The waitresses stared, and young Mrs. Gilman came hurrying. "What's the matter, Bertie; are you sick?"
"Oh no—but I'm worried—about mother."
"You haven't heard anything—?"
"No, but she looked so old and so worn when she went away. She ought to have quit here a month ago."
"Well, I wouldn't worry. It's cooler out to the ranch, and the air is so pure she'll pick up right away —you'll see."
"I hope so, but she ought to take it easy the rest of her days. She's done work enough—and I'm kind of discouraged myself."
Slowly she recovered her self-possession. She drank her tea in abstracted silence, and at last she said: "I'm going out there, Cassie; you'll have to look after things. I'll get some of the boys to 'tend the office."
"You're not going alone?"
"No, Mart Haney is going to drive me."
"Oh!" There was a look of surprise and consternation in the face of the young wife, but she only asked, "You'll be back to-night?"
"Yes, if mother is no worse."
Haney had the smartest "rig" in town waiting for her as she came out, but as he looked at her white dress and pretty hat of flowers and tulle he apologized for its shortcomings—" 'Tis lined with cream-colored satin it should be."
She colored a little at this, but quickly replied: "Blarney. Anybody'd know you were an Irishman."
"I am, and proud of it."
"I want to take the doctor out to see mother."
"Not in this rig," he protested.
She smiled. "Why not? No, but I want to go round to his office and leave a call."
"I'll go round the world fer you," he replied.
The air was deliciously cool and fragrant now that the sun was sinking, and the town was astir with people. It was the social hour when the heat and toil of the day were over, and all had leisure to turn wondering eyes upon Haney and his companion. The girl felt her position keenly. She was aware that a single appearance of this kind was equivalent to an engagement in the minds of her acquaintances, but as she shyly glanced at her lover's handsome face, and watched his powerful and skilled hands upon the reins, her pride in him grew. She acknowledged his kindness, and was tired and ready to lean upon his strength.
"When did your mother quit?" he asked, after they had left the town behind.
"Sunday night. You see, we had a big rush all day, and on top of that, about twelve o'clock, an alarm of fire next door. So she got no sleep. Monday morning she didn't get up, Tuesday she dressed but was too miserable to work, so finally I just packed her off to the ranch."
"That was right—only you should have sent for me."
She was silent, and her heart began to beat with a knowledge of the demand he was about to make. She felt weak and unprotected here—in the office they were on more equal terms—but she enjoyed in a subconscious way the swift rush of the horses, the splendor of the sunset, and the quiet authority in his voice—even as she lifted eyes to the mesa towards which they were driving he began to speak.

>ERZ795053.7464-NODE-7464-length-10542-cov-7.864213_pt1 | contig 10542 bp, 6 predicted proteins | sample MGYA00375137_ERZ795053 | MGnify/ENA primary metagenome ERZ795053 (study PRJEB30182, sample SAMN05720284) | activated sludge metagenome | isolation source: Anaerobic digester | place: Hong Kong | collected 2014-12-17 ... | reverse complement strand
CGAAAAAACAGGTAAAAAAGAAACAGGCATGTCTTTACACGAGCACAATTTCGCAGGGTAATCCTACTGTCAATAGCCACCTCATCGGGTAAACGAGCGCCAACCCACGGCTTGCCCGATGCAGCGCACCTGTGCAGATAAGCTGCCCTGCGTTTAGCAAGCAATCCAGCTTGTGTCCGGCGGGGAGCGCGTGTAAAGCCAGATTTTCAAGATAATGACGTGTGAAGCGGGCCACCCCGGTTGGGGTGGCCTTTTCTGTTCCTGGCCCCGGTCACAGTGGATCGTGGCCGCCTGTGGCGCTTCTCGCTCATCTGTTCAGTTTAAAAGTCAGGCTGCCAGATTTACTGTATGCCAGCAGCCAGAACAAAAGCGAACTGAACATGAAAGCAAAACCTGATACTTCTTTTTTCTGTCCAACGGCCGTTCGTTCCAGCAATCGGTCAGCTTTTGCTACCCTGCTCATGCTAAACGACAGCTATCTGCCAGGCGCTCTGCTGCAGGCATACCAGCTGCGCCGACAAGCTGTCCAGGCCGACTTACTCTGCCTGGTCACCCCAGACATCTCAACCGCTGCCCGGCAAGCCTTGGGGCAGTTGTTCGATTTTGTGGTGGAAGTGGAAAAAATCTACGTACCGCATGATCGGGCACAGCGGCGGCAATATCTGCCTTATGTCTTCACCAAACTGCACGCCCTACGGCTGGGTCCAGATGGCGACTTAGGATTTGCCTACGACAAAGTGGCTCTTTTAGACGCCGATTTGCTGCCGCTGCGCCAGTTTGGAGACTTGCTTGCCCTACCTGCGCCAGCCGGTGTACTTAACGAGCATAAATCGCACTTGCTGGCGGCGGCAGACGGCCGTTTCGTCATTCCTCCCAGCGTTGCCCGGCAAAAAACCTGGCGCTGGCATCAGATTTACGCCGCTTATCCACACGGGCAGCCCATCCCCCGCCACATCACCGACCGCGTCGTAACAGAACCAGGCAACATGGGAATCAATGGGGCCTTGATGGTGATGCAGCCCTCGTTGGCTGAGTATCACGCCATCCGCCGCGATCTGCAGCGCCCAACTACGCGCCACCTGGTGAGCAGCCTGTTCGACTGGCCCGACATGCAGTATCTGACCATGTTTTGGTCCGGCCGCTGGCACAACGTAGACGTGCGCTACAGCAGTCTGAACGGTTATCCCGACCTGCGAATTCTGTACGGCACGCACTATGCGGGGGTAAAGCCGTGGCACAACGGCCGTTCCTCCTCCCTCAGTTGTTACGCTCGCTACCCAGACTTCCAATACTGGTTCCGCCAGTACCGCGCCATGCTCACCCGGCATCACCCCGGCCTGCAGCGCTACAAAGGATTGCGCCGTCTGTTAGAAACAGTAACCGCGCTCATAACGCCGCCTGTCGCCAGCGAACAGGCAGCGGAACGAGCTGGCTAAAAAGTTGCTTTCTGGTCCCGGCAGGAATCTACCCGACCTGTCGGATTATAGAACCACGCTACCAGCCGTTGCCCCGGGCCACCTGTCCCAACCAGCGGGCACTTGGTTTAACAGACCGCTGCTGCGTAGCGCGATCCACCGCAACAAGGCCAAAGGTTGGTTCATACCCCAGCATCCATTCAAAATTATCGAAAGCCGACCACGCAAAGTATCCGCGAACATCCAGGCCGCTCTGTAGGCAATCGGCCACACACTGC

"You know my mind, little girl. I don't mean to ask you till to-morrow—that's the day set—but I want to say that I've been cleaning house all the week, thinkin' of you. I'm to be a leading citizen from this day on. You won't need to apologize for me. I've never been a drinking man, but I have been a reckless devil. I don't deny that I've planted a wide field of wild oats. However, all that I put away from this hour. Tis true I'm forty, but that's not old—I'm no older than I was at twenty-one, sure—and, besides, you're young enough to make up." He smiled, and again she acknowledged the charm of his face when he smiled. "You'll see me grow younger whilst you grow older, and so wan day we'll be of an age."
Her customary readiness of reply had left her, and she still sat in silence, a sob in her throat, a curious numbness in her limbs.
He seemed to feel that she did not wish to talk. "If you come into partnership with me you need never worry about the question of bread or rent or clothes, and that's worth considerin'— Which road now?"
She silently pointed to the left, and they drew near the foot of the great mesa whose level top was cutting the sun in half.
The miner was filled with grateful homage. "'Tis a great world!" he exclaimed, softly. "Sure, 'tis only yesterday that I found it out, and lifting me head took a look at the hills and the stars for the first time in twenty years. 'Tis a new road I'm enterin'—whether you come to me or not."
All this was wonderful to the girl. Could it be that she was capable of changing the life of a powerful man like this ? It filled her with a sense of duty as well as exaltation, an emotion that made a woman of her. She seemed suddenly to have put the hotel and all its worriments far, far behind her.
Seized by an impulse to acquaint her with his family, Haney began to tell about his father and his attempts to govern his five sons. "We were devils," he admitted—"broncos, if ever such walked on two legs. We wouldn't go to school—not wan of us except Charley; he did pretty well—and we fished and played ball and went to the circus—" He chuckled. "I left home the first time with a circus. I wanted to be a lion-tamer, but had to content meself with driving the cook wagon. Then I struck West, and I've never been back and I've never seen the old man since, but now I've made me pile, I think I'll go home and hunt him up and buy him new spectacles; it's ace to the three-spot he's using the same horn-rimmed ones he wore when I left."
Bertha was interested. "How long did you stay with the circus?"
"Not very long. I got homesick and went back, but the next time I left, I left for fair. I've been everywhere but East since. I've been in Colorado mostly. 'Tis a good State."
"I like it—but I'd like to see the rest of the country."
"You can. If you join hands with me we'll go round the ball together."